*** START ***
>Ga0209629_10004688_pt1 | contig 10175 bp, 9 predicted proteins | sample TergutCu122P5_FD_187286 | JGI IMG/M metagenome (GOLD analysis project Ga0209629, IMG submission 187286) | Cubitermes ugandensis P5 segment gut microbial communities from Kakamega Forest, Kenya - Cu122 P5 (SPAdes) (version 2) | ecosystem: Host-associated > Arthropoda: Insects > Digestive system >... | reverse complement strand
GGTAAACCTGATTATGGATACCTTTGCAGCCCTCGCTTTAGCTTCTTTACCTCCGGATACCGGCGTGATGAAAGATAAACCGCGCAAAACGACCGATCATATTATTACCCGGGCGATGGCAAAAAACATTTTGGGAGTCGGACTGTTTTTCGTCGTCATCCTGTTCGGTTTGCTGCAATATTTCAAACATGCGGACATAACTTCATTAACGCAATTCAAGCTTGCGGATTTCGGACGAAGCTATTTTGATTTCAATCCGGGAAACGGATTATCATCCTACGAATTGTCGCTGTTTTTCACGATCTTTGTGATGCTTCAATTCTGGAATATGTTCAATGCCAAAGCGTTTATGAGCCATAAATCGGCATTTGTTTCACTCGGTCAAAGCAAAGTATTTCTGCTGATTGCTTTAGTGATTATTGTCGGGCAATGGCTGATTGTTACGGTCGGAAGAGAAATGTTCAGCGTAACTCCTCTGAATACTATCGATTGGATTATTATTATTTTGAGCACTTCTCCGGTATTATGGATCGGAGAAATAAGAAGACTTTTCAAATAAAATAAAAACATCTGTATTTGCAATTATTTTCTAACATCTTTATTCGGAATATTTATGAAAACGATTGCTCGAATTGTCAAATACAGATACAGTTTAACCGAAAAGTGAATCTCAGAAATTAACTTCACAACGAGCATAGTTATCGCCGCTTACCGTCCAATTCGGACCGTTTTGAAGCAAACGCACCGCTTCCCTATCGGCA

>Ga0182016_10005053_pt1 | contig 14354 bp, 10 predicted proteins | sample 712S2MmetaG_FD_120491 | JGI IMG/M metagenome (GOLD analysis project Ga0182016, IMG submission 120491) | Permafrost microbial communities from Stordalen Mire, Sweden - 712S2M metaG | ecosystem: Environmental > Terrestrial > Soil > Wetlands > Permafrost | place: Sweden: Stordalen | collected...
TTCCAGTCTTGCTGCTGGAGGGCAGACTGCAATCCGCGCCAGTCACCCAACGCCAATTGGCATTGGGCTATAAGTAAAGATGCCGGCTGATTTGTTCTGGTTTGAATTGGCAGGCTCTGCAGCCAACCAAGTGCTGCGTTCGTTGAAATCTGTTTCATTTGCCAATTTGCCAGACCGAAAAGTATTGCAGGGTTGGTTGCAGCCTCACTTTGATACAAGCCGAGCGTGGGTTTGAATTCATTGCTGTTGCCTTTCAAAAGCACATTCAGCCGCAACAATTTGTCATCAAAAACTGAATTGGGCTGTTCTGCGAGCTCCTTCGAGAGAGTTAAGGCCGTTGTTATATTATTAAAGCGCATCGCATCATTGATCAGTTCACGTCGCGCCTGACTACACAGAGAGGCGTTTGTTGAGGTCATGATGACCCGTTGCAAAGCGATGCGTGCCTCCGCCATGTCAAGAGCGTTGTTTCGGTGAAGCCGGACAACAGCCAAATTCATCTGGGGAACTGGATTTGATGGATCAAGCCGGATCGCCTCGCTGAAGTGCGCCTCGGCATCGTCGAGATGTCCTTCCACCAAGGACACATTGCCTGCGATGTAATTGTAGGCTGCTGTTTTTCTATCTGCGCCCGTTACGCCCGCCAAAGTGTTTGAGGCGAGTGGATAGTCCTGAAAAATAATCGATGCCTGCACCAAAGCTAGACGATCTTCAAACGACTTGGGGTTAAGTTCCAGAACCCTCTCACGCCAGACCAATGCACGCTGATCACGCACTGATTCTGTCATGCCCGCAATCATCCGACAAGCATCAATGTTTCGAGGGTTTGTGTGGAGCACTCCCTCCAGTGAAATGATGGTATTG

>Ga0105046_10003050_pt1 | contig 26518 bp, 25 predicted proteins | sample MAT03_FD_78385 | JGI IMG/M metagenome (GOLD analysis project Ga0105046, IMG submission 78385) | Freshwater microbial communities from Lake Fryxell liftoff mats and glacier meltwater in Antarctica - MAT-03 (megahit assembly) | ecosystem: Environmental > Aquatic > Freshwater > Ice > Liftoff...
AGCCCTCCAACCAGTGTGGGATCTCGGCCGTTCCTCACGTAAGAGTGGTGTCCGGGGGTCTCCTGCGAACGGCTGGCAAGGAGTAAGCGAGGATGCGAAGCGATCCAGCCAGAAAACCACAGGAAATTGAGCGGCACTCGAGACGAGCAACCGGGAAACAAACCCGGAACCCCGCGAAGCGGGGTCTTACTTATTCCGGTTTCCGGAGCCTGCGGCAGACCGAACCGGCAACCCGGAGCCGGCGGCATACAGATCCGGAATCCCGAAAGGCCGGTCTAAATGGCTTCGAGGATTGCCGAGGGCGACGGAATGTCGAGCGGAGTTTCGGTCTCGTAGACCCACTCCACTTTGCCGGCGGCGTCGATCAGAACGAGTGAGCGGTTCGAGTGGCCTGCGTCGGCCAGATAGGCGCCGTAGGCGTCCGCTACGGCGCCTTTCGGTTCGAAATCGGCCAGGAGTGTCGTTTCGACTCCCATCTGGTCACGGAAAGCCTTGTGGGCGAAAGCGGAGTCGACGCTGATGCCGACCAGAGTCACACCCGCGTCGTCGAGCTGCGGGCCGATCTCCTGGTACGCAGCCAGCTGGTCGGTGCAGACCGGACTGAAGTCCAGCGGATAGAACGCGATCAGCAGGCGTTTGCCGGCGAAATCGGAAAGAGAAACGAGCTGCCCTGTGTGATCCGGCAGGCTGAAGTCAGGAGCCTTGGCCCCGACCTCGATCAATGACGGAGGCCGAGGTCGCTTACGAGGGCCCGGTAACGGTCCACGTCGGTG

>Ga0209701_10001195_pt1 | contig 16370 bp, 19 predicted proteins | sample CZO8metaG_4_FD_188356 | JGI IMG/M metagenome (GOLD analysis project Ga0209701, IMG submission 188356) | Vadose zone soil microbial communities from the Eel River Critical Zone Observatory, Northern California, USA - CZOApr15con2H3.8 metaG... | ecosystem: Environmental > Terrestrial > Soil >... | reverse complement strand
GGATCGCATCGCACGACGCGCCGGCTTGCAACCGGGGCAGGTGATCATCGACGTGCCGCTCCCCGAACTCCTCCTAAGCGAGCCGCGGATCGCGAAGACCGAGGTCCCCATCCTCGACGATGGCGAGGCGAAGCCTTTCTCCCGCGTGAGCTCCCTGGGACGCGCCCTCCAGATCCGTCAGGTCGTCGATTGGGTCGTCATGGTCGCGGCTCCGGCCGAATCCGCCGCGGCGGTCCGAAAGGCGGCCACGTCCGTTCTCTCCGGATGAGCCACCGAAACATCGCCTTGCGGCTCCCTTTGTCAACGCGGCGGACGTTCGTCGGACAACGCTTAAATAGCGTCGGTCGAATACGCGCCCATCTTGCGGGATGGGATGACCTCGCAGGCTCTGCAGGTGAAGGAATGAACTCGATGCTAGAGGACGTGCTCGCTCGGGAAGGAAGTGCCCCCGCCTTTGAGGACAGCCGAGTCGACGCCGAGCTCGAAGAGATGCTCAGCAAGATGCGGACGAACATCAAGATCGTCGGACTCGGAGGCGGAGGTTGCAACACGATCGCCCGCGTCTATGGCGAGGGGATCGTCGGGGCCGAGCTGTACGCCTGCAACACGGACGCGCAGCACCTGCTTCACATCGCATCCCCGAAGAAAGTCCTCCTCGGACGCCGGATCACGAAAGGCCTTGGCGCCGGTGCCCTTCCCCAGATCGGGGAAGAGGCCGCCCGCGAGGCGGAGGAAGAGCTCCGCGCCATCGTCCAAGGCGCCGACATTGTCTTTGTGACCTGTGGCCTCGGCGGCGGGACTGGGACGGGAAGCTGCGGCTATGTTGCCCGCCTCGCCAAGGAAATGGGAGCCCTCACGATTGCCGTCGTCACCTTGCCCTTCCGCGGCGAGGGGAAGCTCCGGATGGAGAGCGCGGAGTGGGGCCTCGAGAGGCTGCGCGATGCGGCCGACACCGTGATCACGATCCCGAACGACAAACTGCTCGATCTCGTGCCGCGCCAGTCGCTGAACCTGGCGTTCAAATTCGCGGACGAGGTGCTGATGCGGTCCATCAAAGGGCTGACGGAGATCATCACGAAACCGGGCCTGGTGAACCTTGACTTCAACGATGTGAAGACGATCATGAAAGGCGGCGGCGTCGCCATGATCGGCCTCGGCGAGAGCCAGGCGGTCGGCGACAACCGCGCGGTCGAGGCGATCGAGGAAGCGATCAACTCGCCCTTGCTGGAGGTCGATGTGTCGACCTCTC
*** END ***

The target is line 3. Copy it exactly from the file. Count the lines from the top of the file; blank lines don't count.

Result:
>Ga0182016_10005053_pt1 | contig 14354 bp, 10 predicted proteins | sample 712S2MmetaG_FD_120491 | JGI IMG/M metagenome (GOLD analysis project Ga0182016, IMG submission 120491) | Permafrost microbial communities from Stordalen Mire, Sweden - 712S2M metaG | ecosystem: Environmental > Terrestrial > Soil > Wetlands > Permafrost | place: Sweden: Stordalen | collected...